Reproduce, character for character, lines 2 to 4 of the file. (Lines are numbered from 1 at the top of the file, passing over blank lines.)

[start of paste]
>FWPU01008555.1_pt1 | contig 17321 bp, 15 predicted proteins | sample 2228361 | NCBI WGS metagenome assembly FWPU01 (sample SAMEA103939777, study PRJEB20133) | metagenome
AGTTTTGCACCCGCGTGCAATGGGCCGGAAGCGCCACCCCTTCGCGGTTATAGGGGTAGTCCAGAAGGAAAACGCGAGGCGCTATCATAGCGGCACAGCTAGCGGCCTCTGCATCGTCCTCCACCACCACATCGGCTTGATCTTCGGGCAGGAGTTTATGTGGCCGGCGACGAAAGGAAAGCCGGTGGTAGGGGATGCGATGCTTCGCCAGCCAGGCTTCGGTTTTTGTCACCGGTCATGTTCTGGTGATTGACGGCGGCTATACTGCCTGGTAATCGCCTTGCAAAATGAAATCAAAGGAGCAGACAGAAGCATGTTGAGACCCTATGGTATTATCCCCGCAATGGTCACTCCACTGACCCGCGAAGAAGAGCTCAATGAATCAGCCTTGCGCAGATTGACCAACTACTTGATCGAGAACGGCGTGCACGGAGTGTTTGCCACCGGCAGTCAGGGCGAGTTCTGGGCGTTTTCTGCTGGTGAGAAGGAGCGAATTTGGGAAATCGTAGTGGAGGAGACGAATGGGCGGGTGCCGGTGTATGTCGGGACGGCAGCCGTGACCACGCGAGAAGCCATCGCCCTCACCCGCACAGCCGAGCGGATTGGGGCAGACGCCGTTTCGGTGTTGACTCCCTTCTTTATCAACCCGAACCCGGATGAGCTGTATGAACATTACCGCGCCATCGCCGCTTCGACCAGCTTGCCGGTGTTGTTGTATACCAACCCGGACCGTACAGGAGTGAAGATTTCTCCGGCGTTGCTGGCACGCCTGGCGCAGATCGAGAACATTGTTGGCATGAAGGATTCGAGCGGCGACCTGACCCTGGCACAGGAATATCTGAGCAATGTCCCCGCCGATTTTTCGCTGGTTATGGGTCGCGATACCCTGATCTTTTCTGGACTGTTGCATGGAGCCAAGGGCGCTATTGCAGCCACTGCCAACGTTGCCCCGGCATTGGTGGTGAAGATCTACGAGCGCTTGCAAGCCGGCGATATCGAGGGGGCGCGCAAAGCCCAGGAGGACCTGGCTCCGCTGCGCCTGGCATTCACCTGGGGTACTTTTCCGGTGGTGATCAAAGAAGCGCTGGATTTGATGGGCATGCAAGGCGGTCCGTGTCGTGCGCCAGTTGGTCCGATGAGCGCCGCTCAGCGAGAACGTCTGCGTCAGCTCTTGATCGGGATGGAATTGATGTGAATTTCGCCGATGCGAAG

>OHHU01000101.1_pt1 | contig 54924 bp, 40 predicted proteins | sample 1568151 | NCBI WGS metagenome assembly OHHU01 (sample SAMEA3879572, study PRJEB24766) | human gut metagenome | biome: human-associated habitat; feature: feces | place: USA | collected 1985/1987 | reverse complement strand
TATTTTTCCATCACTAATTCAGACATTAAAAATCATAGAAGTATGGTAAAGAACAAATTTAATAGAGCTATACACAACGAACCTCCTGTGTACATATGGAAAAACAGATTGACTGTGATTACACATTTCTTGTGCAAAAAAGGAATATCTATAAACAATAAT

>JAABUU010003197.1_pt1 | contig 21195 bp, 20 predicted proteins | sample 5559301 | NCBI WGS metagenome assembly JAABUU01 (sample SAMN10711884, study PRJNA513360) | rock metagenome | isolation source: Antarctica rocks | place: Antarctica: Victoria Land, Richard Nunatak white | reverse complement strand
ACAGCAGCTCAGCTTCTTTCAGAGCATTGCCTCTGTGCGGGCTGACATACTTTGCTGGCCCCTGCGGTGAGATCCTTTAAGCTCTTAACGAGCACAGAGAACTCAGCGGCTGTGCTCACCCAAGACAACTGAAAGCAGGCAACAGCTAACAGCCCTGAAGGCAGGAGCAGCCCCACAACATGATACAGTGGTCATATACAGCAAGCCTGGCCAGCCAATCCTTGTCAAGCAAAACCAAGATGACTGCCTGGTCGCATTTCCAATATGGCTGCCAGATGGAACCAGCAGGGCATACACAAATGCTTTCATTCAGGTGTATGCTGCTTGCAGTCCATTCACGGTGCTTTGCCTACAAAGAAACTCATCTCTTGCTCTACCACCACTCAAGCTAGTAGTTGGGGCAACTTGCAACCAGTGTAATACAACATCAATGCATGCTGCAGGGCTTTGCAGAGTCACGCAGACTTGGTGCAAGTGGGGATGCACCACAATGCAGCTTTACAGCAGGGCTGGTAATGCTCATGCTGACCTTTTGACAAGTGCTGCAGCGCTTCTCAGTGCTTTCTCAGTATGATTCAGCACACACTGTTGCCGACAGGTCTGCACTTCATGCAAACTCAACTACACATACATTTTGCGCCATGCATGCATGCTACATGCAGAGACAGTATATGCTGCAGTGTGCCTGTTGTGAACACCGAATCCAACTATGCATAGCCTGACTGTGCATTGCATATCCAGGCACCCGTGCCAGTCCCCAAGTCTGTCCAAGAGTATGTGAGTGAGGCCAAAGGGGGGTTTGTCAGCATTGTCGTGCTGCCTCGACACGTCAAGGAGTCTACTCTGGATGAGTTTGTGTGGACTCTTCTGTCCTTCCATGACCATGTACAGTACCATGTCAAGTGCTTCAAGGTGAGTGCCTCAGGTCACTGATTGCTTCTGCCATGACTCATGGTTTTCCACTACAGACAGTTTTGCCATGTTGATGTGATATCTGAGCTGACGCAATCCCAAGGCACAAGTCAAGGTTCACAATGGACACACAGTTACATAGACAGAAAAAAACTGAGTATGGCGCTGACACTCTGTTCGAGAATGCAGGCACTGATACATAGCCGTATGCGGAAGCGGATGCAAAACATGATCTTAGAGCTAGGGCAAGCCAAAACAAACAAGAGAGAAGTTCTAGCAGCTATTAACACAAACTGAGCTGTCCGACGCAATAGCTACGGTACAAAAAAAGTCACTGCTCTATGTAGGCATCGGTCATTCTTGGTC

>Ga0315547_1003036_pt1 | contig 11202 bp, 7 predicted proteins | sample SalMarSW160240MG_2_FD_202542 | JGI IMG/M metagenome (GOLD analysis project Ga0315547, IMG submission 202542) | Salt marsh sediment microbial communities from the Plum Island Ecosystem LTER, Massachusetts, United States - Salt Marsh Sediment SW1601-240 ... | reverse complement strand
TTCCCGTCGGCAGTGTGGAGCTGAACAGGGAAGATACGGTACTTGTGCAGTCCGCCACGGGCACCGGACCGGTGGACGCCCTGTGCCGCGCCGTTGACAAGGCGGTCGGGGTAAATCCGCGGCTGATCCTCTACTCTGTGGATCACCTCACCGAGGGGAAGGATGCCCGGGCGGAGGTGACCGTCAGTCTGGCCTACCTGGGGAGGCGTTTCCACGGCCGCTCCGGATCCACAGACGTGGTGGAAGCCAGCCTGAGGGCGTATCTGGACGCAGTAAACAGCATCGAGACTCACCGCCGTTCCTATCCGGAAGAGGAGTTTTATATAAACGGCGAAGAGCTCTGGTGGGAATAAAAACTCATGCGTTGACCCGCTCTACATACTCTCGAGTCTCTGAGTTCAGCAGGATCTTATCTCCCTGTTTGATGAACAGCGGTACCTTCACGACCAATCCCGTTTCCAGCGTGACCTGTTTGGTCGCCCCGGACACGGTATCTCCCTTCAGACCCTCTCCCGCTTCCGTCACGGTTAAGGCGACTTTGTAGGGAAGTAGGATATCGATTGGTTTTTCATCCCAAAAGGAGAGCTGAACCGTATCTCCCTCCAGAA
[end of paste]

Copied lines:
AGTTTTGCACCCGCGTGCAATGGGCCGGAAGCGCCACCCCTTCGCGGTTATAGGGGTAGTCCAGAAGGAAAACGCGAGGCGCTATCATAGCGGCACAGCTAGCGGCCTCTGCATCGTCCTCCACCACCACATCGGCTTGATCTTCGGGCAGGAGTTTATGTGGCCGGCGACGAAAGGAAAGCCGGTGGTAGGGGATGCGATGCTTCGCCAGCCAGGCTTCGGTTTTTGTCACCGGTCATGTTCTGGTGATTGACGGCGGCTATACTGCCTGGTAATCGCCTTGCAAAATGAAATCAAAGGAGCAGACAGAAGCATGTTGAGACCCTATGGTATTATCCCCGCAATGGTCACTCCACTGACCCGCGAAGAAGAGCTCAATGAATCAGCCTTGCGCAGATTGACCAACTACTTGATCGAGAACGGCGTGCACGGAGTGTTTGCCACCGGCAGTCAGGGCGAGTTCTGGGCGTTTTCTGCTGGTGAGAAGGAGCGAATTTGGGAAATCGTAGTGGAGGAGACGAATGGGCGGGTGCCGGTGTATGTCGGGACGGCAGCCGTGACCACGCGAGAAGCCATCGCCCTCACCCGCACAGCCGAGCGGATTGGGGCAGACGCCGTTTCGGTGTTGACTCCCTTCTTTATCAACCCGAACCCGGATGAGCTGTATGAACATTACCGCGCCATCGCCGCTTCGACCAGCTTGCCGGTGTTGTTGTATACCAACCCGGACCGTACAGGAGTGAAGATTTCTCCGGCGTTGCTGGCACGCCTGGCGCAGATCGAGAACATTGTTGGCATGAAGGATTCGAGCGGCGACCTGACCCTGGCACAGGAATATCTGAGCAATGTCCCCGCCGATTTTTCGCTGGTTATGGGTCGCGATACCCTGATCTTTTCTGGACTGTTGCATGGAGCCAAGGGCGCTATTGCAGCCACTGCCAACGTTGCCCCGGCATTGGTGGTGAAGATCTACGAGCGCTTGCAAGCCGGCGATATCGAGGGGGCGCGCAAAGCCCAGGAGGACCTGGCTCCGCTGCGCCTGGCATTCACCTGGGGTACTTTTCCGGTGGTGATCAAAGAAGCGCTGGATTTGATGGGCATGCAAGGCGGTCCGTGTCGTGCGCCAGTTGGTCCGATGAGCGCCGCTCAGCGAGAACGTCTGCGTCAGCTCTTGATCGGGATGGAATTGATGTGAATTTCGCCGATGCGAAG

>OHHU01000101.1_pt1 | contig 54924 bp, 40 predicted proteins | sample 1568151 | NCBI WGS metagenome assembly OHHU01 (sample SAMEA3879572, study PRJEB24766) | human gut metagenome | biome: human-associated habitat; feature: feces | place: USA | collected 1985/1987 | reverse complement strand
TATTTTTCCATCACTAATTCAGACATTAAAAATCATAGAAGTATGGTAAAGAACAAATTTAATAGAGCTATACACAACGAACCTCCTGTGTACATATGGAAAAACAGATTGACTGTGATTACACATTTCTTGTGCAAAAAAGGAATATCTATAAACAATAAT